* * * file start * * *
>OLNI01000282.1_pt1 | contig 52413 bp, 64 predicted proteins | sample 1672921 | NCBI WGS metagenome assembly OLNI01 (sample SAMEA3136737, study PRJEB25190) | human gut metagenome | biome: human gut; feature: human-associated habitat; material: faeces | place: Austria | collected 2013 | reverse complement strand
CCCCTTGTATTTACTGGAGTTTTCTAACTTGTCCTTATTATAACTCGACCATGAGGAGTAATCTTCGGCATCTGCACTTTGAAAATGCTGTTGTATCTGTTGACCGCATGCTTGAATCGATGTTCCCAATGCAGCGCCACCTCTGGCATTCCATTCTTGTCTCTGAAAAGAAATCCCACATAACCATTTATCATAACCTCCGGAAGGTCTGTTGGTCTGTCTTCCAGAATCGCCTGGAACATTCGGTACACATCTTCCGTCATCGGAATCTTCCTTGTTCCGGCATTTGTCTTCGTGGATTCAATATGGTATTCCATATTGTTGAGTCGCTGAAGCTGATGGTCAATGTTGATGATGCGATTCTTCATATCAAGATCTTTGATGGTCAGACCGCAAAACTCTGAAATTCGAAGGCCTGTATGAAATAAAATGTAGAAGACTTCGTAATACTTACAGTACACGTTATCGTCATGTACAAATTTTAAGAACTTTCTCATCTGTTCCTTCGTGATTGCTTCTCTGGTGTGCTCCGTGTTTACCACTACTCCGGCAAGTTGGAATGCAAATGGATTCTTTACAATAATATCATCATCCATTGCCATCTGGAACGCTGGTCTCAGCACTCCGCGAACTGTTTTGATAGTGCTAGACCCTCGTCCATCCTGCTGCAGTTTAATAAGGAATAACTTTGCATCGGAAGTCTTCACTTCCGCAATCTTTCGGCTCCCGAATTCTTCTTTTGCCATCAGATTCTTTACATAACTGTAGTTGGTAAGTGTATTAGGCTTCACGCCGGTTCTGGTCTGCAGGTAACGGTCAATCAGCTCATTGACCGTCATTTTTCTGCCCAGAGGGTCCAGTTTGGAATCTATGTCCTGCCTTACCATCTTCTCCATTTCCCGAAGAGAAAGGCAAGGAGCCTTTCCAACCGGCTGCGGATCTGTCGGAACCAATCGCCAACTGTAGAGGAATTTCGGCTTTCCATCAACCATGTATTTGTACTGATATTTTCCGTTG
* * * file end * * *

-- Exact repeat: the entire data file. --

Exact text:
>OLNI01000282.1_pt1 | contig 52413 bp, 64 predicted proteins | sample 1672921 | NCBI WGS metagenome assembly OLNI01 (sample SAMEA3136737, study PRJEB25190) | human gut metagenome | biome: human gut; feature: human-associated habitat; material: faeces | place: Austria | collected 2013 | reverse complement strand
CCCCTTGTATTTACTGGAGTTTTCTAACTTGTCCTTATTATAACTCGACCATGAGGAGTAATCTTCGGCATCTGCACTTTGAAAATGCTGTTGTATCTGTTGACCGCATGCTTGAATCGATGTTCCCAATGCAGCGCCACCTCTGGCATTCCATTCTTGTCTCTGAAAAGAAATCCCACATAACCATTTATCATAACCTCCGGAAGGTCTGTTGGTCTGTCTTCCAGAATCGCCTGGAACATTCGGTACACATCTTCCGTCATCGGAATCTTCCTTGTTCCGGCATTTGTCTTCGTGGATTCAATATGGTATTCCATATTGTTGAGTCGCTGAAGCTGATGGTCAATGTTGATGATGCGATTCTTCATATCAAGATCTTTGATGGTCAGACCGCAAAACTCTGAAATTCGAAGGCCTGTATGAAATAAAATGTAGAAGACTTCGTAATACTTACAGTACACGTTATCGTCATGTACAAATTTTAAGAACTTTCTCATCTGTTCCTTCGTGATTGCTTCTCTGGTGTGCTCCGTGTTTACCACTACTCCGGCAAGTTGGAATGCAAATGGATTCTTTACAATAATATCATCATCCATTGCCATCTGGAACGCTGGTCTCAGCACTCCGCGAACTGTTTTGATAGTGCTAGACCCTCGTCCATCCTGCTGCAGTTTAATAAGGAATAACTTTGCATCGGAAGTCTTCACTTCCGCAATCTTTCGGCTCCCGAATTCTTCTTTTGCCATCAGATTCTTTACATAACTGTAGTTGGTAAGTGTATTAGGCTTCACGCCGGTTCTGGTCTGCAGGTAACGGTCAATCAGCTCATTGACCGTCATTTTTCTGCCCAGAGGGTCCAGTTTGGAATCTATGTCCTGCCTTACCATCTTCTCCATTTCCCGAAGAGAAAGGCAAGGAGCCTTTCCAACCGGCTGCGGATCTGTCGGAACCAATCGCCAACTGTAGAGGAATTTCGGCTTTCCATCAACCATGTATTTGTACTGATATTTTCCGTTG